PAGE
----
October 30th, 2014
07:05 PM ET

Why democracy took root in Tunisia and not Egypt

By Fareed Zakaria

Of course, it may be too soon to celebrate Tunisia’s success. It faces a youth unemployment rate of about 30 percent. The government is also battling Islamist militants at home, and recent reports have suggested that the Arab world’s only democracy is also its biggest exporter of fighters to join the Islamic State. (This may be because Tunisia is relatively open and its jihadis find that their appeal is limited at home.)

But Tunisia’s success — so far — does suggest that there is nothing in Islam or Arab society that makes it impossible for democracy to take root. As would be true anywhere, you need some favorable conditions, good leadership and perhaps a bit of luck.

Read the Washington Post column

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Topics: Fareed's Take
Are more homegrown terror attacks inevitable in Canada?
October 30th, 2014
09:35 AM ET

Are more homegrown terror attacks inevitable in Canada?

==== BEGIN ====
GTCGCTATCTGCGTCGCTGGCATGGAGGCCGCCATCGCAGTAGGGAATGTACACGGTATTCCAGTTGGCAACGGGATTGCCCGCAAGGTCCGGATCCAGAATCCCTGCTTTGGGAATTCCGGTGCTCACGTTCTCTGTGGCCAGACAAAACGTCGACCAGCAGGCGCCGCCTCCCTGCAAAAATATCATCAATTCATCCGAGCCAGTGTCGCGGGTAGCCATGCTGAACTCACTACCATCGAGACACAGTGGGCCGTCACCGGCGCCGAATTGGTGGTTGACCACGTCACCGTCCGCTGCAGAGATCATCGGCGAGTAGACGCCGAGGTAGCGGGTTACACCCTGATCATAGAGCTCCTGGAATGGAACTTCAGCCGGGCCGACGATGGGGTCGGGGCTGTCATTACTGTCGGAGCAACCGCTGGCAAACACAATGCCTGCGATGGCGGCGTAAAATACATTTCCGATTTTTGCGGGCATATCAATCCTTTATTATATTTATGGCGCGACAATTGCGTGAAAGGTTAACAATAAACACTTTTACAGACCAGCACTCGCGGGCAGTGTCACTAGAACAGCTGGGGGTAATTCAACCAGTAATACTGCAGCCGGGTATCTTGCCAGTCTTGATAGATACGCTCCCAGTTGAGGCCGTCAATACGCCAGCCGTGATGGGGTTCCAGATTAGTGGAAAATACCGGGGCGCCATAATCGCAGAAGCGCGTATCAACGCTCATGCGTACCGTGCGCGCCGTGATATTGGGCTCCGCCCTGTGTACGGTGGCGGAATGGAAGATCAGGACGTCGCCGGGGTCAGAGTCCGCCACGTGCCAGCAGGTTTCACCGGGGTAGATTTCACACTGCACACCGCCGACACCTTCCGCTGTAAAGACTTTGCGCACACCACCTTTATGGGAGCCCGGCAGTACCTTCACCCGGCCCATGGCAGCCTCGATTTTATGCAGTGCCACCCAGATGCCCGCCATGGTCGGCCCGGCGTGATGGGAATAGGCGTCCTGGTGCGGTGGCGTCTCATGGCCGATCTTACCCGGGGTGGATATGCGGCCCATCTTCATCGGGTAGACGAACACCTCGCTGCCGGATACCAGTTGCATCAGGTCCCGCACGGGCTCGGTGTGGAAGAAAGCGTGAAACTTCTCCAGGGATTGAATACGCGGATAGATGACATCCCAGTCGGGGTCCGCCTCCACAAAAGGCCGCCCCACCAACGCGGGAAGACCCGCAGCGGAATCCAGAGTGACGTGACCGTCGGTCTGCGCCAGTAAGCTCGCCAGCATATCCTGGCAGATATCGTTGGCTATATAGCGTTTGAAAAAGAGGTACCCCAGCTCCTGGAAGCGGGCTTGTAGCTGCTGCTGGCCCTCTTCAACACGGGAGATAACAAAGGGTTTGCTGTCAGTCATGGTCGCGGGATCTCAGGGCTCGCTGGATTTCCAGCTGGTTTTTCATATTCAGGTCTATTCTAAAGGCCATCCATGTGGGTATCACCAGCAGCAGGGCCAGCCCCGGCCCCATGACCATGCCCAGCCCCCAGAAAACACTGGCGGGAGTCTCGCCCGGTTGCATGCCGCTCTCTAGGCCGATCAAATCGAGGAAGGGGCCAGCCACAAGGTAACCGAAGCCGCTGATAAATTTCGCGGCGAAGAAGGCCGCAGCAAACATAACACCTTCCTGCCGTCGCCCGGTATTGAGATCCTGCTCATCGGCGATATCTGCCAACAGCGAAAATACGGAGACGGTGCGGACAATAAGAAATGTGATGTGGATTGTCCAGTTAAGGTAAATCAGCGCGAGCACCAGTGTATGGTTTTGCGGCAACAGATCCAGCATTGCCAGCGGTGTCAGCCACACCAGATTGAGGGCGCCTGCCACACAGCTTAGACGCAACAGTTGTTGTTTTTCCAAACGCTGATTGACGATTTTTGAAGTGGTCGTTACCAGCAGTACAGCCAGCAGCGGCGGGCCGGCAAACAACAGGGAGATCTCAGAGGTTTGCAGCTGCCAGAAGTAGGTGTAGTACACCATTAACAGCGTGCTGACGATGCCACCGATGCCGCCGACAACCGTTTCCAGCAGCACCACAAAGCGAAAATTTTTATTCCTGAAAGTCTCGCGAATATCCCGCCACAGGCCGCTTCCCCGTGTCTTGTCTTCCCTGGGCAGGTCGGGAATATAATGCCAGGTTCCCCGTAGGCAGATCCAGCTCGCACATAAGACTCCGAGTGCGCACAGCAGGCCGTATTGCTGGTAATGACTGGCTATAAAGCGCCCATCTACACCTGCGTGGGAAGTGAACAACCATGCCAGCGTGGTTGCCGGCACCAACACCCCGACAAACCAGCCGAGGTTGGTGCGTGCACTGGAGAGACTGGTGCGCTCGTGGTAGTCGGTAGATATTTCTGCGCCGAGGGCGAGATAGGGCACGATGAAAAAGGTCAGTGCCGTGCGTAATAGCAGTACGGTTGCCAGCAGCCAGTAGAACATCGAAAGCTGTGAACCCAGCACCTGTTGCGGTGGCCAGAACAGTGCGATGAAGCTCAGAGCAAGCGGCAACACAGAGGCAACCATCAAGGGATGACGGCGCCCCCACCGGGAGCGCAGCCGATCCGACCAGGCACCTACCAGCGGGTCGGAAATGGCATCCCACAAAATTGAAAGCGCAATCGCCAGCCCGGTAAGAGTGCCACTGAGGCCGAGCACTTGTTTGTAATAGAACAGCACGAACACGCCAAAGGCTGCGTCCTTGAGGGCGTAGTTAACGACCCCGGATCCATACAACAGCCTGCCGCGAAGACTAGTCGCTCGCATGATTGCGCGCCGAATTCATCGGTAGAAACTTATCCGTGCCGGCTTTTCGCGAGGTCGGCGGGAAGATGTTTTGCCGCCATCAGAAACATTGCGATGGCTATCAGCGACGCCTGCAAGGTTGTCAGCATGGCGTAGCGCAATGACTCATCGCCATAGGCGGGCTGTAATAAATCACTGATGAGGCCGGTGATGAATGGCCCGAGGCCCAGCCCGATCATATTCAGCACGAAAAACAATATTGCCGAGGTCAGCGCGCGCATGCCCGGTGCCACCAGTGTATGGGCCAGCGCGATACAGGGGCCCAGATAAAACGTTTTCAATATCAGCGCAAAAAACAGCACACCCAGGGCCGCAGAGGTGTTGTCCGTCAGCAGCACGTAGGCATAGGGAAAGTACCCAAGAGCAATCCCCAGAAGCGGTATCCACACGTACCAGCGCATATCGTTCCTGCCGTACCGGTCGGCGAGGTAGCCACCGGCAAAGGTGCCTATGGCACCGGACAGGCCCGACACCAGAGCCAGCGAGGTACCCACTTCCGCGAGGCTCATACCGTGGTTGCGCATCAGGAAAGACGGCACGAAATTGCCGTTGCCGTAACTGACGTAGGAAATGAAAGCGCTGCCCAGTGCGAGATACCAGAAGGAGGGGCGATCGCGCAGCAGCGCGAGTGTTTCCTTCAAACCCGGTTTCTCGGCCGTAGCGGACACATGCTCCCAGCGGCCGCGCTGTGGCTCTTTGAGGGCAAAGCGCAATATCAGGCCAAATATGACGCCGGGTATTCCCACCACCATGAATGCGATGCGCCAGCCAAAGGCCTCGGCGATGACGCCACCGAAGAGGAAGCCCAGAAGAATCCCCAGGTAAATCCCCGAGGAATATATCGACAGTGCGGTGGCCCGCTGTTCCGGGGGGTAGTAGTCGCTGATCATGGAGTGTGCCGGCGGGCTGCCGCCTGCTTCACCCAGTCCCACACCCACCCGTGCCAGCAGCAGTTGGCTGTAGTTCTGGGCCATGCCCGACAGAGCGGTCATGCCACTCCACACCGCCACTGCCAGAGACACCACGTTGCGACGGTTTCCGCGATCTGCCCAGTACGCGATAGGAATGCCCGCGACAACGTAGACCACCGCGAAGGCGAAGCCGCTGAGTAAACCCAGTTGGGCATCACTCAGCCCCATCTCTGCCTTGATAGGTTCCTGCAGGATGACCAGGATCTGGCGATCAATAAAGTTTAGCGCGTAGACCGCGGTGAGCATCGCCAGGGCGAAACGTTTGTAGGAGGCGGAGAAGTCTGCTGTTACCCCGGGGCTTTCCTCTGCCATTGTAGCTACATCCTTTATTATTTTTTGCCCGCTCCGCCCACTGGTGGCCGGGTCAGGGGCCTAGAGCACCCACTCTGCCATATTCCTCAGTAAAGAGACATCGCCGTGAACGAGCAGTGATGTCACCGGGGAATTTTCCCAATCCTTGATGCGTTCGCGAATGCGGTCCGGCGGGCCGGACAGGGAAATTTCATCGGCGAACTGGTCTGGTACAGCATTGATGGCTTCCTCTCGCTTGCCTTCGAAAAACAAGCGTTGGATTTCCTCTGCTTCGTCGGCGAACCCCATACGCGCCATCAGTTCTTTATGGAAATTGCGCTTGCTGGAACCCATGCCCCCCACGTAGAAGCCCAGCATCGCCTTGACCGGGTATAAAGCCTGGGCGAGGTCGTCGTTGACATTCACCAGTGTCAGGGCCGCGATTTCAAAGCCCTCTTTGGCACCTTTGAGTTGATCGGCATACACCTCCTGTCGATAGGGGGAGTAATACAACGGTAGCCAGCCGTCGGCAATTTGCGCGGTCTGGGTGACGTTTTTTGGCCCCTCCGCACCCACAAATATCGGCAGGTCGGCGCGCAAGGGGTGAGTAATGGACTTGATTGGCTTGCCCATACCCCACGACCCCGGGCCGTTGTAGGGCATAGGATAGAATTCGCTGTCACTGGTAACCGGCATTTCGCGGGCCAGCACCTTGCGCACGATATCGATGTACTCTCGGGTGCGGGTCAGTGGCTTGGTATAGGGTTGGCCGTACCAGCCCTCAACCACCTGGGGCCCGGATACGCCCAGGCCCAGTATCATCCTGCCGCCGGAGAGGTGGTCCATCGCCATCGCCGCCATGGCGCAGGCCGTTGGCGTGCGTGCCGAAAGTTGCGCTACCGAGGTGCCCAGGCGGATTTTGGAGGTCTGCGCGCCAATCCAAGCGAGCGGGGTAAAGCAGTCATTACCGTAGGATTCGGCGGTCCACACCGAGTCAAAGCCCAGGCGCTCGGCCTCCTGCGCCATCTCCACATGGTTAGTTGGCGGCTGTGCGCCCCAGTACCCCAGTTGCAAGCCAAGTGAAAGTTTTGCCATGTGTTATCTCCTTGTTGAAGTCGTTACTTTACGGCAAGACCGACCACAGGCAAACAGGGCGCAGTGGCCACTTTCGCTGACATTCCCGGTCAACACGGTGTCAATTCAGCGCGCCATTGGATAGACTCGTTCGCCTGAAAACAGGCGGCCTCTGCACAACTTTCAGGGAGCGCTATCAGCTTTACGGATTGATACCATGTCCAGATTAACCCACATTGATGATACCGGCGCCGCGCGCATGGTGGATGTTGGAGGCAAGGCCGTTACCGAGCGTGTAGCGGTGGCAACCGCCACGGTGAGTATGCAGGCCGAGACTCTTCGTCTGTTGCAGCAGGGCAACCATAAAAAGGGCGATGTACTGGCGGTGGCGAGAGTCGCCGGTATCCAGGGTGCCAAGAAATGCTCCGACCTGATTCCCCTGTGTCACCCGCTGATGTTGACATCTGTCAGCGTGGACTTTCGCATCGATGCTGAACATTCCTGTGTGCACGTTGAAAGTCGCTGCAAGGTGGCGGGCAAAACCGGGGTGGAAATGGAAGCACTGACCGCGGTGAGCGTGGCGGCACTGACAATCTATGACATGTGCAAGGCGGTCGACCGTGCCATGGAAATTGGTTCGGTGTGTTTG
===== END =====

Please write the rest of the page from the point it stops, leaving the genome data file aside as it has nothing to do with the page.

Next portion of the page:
By Ronald Crelinsten, Special to CNN

Editor's note: Ronald Crelinsten is an expert on terrorism and radicalization and the author of Counterterrorism. He is an associate fellow at the Centre for Global Studies at University of Victoria and Adjunct Professor at Royal Roads University. The views expressed are his own.

Last week's shocking events in Canada's capital, Ottawa, and in St-Jean-Sur-Richelieu, near Montreal, Quebec, confirm that the terrorist threat stemming from the Middle East knows no boundaries, and can take many forms. Yet while the Islamic State for Iraq and Syria, currently wreaking havoc in that region, has recently called for low-tech attacks in countries that have joined the U.S. coalition conducting airstrikes against them, this kind of threat is not new.

Back in October 2009, al Qaeda in the Arabian Peninsula called for simple attacks with "readily available weapons such as knives, clubs or small improvised explosive devices". A few months later, as Stratfor notes, U.S.-born AQ spokesman Adam Gadahn issued a "A Call to Arms" for "grassroots jihadists" or "lone wolves" to strike targets close by rather than travel abroad, similar to the November 2009 attack by Fort Hood shooter Nidal Hasan. Two months later, Faisal Shahzad, a naturalized U.S. citizen of Pakistani descent, attempted to blow up a car in Times Square. And last May, two British citizens of Nigerian descent, ran over off-duty British soldier Lee Rigby in southeast London. They then hacked him to death with knives and a meat cleaver.

Canada has also seen its share of terrorism, including both domestic and international terrorism, homegrown and imported, nationalist and religious, single-issue and revolutionary. FULL POST